Maleficent: Mistress of Evil review

MALEFICENT: MISTRESS OF EVIL

Director: Joachim Rønning
Cast : Angelina Jolie, Elle Fanning, Michelle Pfeiffer, Harris Dickinson, Chiwetel Ejiofor, Sam Riley, Robert Lindsay, Ed Skrein, Imelda Staunton, Lesley Manville, Juno Temple
Genre : Fantasy/Adventure
Run Time : 1 h 58 mins
Opens : 17 October 2019
Rating : PG

In 2014, audiences learnt the back-story behind Maleficent, the villainess of Disney’s 1959 animated film Sleeping Beauty. Beyond being a cackling sorceress/sometimes-dragon, Maleficent painted its title character as someone who rose from tragedy and betrayal to form a complex bond with the young Princess Aurora. Directed by Joachim Rønning (Pirates of the Caribbean: Salazar’s Revenge), this sequel continues that story, pitting Maleficent against a conniving, ruthless new foe.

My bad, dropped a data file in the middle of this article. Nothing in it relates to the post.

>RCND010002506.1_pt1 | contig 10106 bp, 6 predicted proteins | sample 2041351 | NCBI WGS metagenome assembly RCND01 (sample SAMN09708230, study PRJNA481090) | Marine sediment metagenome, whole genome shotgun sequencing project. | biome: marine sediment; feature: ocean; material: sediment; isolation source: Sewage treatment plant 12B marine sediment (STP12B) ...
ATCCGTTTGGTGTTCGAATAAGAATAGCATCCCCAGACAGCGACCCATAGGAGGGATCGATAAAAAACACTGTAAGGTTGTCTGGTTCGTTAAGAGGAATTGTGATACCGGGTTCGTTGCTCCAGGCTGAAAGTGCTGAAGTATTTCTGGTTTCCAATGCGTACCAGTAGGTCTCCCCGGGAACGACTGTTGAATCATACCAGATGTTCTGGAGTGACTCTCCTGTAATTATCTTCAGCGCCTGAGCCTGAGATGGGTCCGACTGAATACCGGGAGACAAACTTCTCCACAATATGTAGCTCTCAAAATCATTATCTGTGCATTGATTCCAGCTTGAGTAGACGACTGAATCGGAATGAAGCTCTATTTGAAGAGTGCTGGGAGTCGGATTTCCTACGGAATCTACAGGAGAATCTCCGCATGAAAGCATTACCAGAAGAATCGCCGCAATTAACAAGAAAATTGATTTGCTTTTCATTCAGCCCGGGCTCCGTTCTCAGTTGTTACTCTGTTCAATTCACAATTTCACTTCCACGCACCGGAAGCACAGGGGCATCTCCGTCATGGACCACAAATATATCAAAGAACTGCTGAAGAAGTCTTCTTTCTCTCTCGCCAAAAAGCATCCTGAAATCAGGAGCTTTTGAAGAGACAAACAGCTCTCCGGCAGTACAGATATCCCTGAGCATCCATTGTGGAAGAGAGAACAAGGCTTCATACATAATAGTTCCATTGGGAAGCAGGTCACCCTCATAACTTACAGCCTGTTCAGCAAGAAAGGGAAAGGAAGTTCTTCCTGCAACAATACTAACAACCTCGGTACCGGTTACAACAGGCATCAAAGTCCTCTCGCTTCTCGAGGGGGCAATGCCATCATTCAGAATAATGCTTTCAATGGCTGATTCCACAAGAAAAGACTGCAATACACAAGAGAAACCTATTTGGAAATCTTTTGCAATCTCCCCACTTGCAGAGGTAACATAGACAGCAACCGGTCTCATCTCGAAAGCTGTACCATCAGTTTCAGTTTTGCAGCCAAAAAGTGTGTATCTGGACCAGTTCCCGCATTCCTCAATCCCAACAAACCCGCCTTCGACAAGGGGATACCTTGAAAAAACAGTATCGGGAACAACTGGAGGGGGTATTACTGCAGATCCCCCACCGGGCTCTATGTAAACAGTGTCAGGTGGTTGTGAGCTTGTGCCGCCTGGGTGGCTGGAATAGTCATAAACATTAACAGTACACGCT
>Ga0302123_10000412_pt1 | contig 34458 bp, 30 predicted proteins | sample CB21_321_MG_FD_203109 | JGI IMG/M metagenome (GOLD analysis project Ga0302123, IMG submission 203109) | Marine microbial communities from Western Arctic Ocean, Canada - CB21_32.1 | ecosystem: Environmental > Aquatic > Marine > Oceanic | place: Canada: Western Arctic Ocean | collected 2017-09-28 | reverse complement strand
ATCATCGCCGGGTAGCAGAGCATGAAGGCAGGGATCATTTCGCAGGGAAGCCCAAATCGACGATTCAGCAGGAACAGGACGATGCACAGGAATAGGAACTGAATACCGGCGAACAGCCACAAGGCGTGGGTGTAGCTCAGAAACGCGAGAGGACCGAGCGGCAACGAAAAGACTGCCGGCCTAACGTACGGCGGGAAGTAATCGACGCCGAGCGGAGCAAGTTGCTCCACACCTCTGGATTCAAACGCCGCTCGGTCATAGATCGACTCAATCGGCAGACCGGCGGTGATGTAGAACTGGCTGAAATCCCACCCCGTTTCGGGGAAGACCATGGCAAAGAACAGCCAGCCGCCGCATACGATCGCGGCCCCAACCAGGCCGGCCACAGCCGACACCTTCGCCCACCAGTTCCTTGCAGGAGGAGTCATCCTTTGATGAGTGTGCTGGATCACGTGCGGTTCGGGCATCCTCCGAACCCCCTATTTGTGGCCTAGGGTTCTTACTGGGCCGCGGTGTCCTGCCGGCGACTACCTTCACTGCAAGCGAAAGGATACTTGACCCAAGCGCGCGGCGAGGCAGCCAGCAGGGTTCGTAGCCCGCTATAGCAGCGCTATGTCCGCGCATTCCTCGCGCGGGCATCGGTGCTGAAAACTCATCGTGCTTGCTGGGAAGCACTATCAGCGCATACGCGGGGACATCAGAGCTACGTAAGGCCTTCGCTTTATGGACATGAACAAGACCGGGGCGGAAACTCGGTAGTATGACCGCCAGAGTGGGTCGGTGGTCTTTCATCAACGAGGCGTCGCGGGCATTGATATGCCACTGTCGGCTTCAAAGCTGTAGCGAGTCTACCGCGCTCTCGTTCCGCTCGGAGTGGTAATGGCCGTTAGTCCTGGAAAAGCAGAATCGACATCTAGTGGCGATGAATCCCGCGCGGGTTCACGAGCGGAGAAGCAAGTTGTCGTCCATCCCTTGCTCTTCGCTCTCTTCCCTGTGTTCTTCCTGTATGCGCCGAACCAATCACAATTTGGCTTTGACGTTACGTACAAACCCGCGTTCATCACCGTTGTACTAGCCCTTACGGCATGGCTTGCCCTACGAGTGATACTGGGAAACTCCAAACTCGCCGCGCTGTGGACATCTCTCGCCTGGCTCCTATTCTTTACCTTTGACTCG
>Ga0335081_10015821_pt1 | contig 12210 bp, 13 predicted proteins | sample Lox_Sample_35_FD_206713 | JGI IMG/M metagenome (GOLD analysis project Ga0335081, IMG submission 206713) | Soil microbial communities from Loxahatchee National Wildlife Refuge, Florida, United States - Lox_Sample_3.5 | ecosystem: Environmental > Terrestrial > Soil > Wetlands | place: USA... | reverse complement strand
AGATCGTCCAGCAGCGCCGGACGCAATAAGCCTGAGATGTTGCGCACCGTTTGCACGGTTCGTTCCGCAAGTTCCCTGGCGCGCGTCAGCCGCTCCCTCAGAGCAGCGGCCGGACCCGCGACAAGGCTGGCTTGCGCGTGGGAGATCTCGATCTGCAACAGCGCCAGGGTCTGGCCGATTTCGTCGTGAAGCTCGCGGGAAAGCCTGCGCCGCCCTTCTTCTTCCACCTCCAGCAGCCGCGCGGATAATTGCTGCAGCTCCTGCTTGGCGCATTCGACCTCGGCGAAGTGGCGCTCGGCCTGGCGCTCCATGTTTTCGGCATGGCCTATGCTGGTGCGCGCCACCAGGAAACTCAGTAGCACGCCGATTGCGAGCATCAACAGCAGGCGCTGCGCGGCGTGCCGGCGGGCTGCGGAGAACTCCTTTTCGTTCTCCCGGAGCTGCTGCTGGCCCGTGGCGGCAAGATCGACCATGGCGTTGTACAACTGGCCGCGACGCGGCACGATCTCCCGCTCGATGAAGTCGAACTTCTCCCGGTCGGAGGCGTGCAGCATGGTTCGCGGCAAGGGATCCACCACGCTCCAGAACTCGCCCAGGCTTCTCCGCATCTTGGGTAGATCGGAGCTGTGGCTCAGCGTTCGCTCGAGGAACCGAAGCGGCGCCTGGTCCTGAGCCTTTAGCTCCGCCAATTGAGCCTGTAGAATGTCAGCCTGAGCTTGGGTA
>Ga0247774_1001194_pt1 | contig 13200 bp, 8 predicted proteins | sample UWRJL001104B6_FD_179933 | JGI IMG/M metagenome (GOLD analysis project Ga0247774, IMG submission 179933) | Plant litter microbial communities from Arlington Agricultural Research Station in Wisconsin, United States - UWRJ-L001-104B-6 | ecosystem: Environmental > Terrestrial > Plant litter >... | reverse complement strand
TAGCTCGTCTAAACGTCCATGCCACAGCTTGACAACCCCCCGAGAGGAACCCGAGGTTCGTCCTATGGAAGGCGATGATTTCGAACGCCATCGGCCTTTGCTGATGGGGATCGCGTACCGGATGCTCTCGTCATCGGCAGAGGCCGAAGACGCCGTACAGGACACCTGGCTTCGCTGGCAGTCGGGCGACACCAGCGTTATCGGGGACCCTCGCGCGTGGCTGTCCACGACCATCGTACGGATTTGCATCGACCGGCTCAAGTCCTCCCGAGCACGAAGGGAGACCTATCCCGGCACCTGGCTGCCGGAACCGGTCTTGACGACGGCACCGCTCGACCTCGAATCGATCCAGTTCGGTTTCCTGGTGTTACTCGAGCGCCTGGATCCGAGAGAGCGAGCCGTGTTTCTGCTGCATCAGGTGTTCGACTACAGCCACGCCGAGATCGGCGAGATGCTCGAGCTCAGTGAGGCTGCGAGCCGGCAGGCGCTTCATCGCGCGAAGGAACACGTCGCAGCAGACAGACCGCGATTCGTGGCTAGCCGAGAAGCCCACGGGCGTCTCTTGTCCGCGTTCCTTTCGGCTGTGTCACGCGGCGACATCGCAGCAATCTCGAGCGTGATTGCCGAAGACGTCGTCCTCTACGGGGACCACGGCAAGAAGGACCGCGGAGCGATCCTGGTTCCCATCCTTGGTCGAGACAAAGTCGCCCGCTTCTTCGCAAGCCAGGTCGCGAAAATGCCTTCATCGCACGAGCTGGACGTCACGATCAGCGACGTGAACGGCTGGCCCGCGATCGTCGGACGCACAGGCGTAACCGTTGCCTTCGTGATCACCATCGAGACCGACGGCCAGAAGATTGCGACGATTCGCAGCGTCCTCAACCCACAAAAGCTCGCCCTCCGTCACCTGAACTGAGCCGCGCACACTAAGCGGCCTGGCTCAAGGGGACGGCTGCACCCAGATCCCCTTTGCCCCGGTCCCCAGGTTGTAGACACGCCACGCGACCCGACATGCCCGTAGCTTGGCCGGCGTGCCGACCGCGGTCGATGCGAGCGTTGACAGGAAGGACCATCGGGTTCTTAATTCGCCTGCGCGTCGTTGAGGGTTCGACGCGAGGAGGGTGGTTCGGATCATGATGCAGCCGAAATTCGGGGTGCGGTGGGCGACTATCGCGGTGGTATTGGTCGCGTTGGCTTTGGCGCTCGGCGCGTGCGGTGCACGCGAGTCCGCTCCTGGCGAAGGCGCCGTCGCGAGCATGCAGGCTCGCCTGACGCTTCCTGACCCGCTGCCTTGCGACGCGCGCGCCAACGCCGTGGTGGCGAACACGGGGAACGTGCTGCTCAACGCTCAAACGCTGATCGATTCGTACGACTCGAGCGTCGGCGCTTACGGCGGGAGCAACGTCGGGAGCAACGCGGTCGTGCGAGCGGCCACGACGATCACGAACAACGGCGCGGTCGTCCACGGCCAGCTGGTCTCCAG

Aurora (Elle Fanning), Queen of the Moors, is about to marry Prince Philip (Harris Dickinson) of Alstead. Aurora’s godmother Maleficent (Angelina Jolie) is resistant to this union. Despite her heroic actions, she has been cast as a villain in stories spread by the humans. Philip’s father King John (Robert Lindsay) thinks the wedding could help to unite the two kingdoms, but his mother Queen Ingrith (Michelle Pfeiffer) harbours hatred towards Maleficent and the magical creatures with whom she is aligned. Maleficent discovers a hidden society of faes, including the wise Connall (Chiwetel Ejiofor) and the fiery warrior Borra (Ed Skrein). Queen Ingrith foments a war between the humans and the faes, with the young couple caught in between.

Angelina Jolie continues to be all sharp-cheekboned perfection as Maleficent. We were afraid that she might phone in it given that this is a sequel, but she still appears to relish the role. Not only does she get numerous fabulous costume changes, Maleficent goes on a journey of discovery, getting acquainted with her people and learning about their customs and beliefs. There is a conflict between her allegiance to her fae kin and to Aurora, which gives the powerful character something to struggle with.